Shattering the Rules: Deconstructing the The Family Game (Kazoku Geemu) by Vago Damitio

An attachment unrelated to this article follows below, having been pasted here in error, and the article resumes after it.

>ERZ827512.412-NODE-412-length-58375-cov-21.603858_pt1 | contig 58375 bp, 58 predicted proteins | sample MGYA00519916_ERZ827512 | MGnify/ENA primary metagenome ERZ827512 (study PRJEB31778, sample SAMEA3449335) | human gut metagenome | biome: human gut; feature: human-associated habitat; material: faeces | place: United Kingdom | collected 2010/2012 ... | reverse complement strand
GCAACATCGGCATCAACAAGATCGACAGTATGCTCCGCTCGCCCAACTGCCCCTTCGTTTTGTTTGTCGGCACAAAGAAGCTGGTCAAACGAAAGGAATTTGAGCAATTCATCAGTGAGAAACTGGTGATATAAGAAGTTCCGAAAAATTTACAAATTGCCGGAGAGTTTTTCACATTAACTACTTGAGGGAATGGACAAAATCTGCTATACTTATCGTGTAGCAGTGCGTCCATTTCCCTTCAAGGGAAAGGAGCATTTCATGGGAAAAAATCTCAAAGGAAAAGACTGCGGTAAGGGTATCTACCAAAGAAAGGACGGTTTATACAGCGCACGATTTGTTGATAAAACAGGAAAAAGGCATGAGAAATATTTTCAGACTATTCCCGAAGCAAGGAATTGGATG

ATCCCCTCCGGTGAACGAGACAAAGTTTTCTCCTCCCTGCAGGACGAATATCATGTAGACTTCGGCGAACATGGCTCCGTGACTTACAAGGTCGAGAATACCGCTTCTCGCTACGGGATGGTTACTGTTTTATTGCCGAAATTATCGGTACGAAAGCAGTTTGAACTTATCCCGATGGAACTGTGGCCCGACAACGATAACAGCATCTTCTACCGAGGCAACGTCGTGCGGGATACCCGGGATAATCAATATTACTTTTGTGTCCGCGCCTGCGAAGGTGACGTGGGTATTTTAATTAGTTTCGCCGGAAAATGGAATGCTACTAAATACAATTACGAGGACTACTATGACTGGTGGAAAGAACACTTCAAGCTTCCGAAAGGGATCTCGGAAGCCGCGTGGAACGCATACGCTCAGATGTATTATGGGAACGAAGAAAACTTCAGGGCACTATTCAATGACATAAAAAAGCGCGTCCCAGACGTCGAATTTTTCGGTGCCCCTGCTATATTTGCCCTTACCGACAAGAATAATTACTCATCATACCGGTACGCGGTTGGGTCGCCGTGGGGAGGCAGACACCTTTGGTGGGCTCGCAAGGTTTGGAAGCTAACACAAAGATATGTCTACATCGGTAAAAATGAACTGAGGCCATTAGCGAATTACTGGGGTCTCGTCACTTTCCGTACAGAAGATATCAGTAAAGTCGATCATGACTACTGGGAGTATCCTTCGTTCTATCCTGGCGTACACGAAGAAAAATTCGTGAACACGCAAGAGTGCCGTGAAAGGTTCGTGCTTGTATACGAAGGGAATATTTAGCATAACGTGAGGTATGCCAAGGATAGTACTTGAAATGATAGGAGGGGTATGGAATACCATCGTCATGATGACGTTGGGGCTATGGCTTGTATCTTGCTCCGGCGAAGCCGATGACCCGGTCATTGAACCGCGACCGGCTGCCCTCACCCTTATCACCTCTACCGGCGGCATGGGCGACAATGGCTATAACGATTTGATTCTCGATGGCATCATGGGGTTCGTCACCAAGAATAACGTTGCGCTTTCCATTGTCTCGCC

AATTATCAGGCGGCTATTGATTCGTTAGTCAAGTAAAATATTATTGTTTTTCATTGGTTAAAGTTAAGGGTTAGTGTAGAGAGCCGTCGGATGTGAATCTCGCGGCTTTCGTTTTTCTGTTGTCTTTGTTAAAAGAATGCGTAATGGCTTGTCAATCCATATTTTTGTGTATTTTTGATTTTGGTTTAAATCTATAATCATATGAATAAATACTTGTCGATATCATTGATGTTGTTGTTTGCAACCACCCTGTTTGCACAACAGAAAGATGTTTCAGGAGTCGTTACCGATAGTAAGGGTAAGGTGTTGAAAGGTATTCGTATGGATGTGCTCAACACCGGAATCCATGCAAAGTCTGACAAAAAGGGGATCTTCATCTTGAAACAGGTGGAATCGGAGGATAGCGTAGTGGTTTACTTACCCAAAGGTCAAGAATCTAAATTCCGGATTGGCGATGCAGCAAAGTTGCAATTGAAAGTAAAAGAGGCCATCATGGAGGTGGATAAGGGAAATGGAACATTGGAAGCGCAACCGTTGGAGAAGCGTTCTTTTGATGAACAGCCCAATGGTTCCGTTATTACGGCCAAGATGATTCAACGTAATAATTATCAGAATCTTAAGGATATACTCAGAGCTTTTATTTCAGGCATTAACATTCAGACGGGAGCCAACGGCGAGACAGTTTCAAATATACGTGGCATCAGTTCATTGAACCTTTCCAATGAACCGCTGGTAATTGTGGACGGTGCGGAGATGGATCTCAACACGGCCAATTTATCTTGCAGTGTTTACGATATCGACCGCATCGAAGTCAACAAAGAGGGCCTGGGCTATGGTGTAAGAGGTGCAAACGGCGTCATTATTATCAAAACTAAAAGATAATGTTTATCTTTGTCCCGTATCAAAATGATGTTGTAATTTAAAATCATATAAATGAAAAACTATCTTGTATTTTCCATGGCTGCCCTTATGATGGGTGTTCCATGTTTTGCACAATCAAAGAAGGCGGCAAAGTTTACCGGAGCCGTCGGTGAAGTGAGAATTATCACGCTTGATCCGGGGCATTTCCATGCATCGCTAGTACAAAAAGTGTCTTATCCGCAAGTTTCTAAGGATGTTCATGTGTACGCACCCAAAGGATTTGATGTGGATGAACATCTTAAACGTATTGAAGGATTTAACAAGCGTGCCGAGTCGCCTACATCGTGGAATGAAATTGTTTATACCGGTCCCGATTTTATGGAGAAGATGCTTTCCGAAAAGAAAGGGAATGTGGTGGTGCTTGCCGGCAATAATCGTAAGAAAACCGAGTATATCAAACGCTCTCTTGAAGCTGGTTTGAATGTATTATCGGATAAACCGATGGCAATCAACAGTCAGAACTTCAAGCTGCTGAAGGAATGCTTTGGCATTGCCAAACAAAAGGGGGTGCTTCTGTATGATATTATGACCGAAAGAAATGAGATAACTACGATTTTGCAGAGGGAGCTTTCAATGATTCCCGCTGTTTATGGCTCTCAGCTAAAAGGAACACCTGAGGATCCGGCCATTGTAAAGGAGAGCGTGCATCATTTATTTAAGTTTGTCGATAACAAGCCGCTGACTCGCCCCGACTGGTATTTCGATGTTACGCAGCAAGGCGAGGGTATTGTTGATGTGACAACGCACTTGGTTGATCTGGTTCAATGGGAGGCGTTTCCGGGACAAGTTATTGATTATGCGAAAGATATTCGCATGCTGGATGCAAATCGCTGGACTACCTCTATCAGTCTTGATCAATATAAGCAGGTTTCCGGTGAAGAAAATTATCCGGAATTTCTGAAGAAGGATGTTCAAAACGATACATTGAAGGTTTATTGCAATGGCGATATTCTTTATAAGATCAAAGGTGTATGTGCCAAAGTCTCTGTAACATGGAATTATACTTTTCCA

The Family Game (Kazoku Geemu), a film by Yoshimitsu Morita, is, on the surface, the story of a contemporary Japanese family who hires a tutor to help the youngest son raise his grades so that he can get into a better high school. Beneath the surface of the film, however, there is considerably more happening. This is not just the story of Shigeyuki, but also the story of his family, his tutor, and more importantly, it is the story of the society that he lives in and the rigid expectations that are placed upon the roles that each person inhabits. The Family Game examines the roles played by each member in a contemporary Japanese family and then proceeds to deconstruct each of these roles down to their cores; using this framework, Yoshimitsu Morita deconstructs Japanese society ,the roles individuals are expected to play, and whether such a hierarchical system is working within the Japanese family or nation.